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Vermont Fifth-Grader Wins Sun Safety Poster Contest

Release Date: 05/19/2010
Contact Information: David Deegan, (617) 918-1017

(Boston, Mass. – May 19, 2010) – A fifth-grade student from Springfield, Vt. has won a national sun safety poster contest for creating a poster to raise peoples’ awareness to protect themselves from harmful ultraviolet rays.

The student, Kayla Thibideau of Springfield, won the 2010 “SunWise with SHADE” poster contest because her poster received the most votes out of more than 20,000 votes cast on-line between April 16 and May 6. Her artwork shows various steps people can take to have fun while staying safe in the sun.

“Too much exposure to the sun’s UV rays is the main cause of skin cancer. The good news is with simple steps, you can protect yourself and your family from too much sun,” said Curt Spalding, regional administrator of EPA’s New England regional office. “We applaud Kayla and all the other students who participated in this contest, because they are helping to educate people about these issues.”

Striking more than one million Americans every year, more people will be diagnosed with skin cancer this year than breast, prostate, lung, and colon cancer combined.

“Kayla is our ninth winner of the annual poster contest, and her creativity really shone through in her entry,” said Shonda Schilling, founder and president of the SHADE Foundation. “Her efforts, and those of the more than 11,000 other children from 38 states this year, have educated thousands of Americans about how to be safe in the sun.” Since the contest’s start eight years ago, more than 90,000 posters have been submitted.

Skin cancer is largely preventable; however, new cases of melanoma, the most deadly of skin cancers, continue to rise at a faster rate than the seven most common cancers. Further, every New England state except for Rhode Island is listed in the top 10 states of the U.S. with the highest incidence of skin cancer. Further, from 2001-2005, Vermont had the highest rate of new melanoma diagnoses in the U.S., which was 63 percent higher than the national average.

Protecting your skin from too much sun is easy. Remember to wear a shirt and hat, and use sunscreen and sunglasses.

The contest, co-sponsored by the SHADE Foundation of America, the U.S. Environmental Protection Agency (EPA), and WeatherBug Schools, asks children to craft catchy messages to help educate the public about skin cancer. No EPA or taxpayer funds are used to pay for the prizes in the contest. This year, the grand prize in the sun safety poster contest is a trip to Disney World for Kayla and her family. She also wins a WeatherBug® Tracking Station and mimio® smart board for Elm Hill Elementary School in Springfield.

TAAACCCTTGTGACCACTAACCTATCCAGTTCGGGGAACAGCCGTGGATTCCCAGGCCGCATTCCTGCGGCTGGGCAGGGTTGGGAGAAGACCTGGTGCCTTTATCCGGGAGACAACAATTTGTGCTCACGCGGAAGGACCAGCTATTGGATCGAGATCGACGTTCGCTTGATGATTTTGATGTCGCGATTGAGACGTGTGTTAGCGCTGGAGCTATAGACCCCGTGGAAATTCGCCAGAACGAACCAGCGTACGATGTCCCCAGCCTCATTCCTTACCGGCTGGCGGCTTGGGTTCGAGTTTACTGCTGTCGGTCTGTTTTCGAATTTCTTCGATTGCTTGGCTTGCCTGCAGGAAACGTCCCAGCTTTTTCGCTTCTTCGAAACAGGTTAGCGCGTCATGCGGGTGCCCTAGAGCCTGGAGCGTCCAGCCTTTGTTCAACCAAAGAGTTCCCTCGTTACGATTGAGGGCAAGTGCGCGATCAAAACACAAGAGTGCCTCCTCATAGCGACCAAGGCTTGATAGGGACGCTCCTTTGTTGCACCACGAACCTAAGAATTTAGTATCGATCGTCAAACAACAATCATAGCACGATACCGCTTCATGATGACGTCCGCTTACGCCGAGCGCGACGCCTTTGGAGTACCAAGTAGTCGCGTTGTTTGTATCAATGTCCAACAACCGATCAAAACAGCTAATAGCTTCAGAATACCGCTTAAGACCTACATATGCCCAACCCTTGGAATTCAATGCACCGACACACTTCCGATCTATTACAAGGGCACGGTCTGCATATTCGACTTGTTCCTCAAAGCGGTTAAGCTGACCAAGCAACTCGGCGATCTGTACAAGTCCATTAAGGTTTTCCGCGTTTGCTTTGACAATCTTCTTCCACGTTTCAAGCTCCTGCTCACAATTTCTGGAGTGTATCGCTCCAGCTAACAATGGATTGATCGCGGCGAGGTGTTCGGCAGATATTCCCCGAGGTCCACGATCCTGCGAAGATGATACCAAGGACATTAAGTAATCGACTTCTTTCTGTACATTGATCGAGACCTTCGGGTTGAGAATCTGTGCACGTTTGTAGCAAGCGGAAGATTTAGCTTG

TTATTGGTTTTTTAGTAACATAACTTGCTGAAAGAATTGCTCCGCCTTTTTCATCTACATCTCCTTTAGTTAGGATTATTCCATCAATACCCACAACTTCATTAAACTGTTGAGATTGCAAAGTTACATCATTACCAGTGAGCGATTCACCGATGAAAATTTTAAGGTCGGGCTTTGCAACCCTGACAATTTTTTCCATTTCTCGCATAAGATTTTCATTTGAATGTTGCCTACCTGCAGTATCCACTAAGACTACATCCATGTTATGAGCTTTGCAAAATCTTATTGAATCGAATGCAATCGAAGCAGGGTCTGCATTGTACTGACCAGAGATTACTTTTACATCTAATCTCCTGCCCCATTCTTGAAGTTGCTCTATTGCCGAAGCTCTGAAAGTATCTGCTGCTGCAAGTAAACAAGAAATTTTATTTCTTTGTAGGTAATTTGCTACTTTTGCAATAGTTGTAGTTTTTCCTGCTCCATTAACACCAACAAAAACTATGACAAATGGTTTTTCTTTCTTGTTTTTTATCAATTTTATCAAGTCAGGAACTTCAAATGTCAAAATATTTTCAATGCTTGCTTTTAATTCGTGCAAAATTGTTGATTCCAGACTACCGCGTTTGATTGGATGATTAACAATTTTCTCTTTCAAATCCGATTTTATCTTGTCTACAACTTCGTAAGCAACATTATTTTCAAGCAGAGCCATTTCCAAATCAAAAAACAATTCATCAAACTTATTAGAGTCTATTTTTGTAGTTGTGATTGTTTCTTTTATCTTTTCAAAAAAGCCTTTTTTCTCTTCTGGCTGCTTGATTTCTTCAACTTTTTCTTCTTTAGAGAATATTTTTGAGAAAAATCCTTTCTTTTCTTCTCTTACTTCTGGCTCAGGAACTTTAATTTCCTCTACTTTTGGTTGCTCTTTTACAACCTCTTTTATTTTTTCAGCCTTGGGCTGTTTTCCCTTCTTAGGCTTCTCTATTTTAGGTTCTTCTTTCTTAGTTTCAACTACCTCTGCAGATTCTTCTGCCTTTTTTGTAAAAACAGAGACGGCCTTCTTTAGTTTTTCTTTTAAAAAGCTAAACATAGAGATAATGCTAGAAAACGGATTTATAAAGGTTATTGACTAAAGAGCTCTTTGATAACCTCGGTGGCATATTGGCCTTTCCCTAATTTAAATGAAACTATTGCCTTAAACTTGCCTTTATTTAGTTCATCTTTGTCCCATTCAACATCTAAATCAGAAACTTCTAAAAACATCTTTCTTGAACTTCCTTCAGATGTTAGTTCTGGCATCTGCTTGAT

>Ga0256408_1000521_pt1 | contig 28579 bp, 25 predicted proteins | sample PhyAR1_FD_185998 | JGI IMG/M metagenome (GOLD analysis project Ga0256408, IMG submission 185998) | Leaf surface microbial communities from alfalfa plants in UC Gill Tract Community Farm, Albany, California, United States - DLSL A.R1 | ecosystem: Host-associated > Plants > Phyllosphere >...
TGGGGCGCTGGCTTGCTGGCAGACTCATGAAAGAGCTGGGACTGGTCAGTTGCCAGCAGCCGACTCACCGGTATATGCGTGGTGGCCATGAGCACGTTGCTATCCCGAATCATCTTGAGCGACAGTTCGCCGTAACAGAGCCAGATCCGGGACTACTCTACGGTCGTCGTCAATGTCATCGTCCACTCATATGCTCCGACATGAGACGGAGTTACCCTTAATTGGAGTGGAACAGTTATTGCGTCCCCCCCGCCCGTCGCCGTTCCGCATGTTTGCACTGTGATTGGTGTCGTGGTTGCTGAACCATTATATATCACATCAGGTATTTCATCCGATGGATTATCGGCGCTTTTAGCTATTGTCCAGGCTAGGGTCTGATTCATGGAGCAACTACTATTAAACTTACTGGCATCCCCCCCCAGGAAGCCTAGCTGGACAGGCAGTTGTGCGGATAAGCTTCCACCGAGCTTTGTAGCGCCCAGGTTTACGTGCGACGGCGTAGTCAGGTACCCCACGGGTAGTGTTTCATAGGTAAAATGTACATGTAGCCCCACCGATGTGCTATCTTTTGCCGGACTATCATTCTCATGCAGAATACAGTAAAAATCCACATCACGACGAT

EPA’s SunWise Program is an environmental and health education program that teaches children and their caregivers how to protect themselves from overexposure to the sun.

The SHADE Foundation of America is dedicated to the eradication of melanoma through the education of children and the community in the prevention and detection of skin cancer and the promotion of sun safety.

The WeatherBug Schools Program provides school teachers nationwide with a program allowing them to use current and historical weather conditions in interactive, online lessons and activities that use data from their own weather station or from any of the 8,000 weather stations and 1,500 cameras on the WeatherBug Schools Network.

More information:

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EPA’s SunWise program (www.epa.gov/sunwise/)
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SHADE Foundation (www.shadefoundation.org)
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WeatherBug Schools (www.weatherbugschools.com)
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State-specific fact sheets (EPA and CDC) (www.epa.gov/sunwise/statefacts.html)

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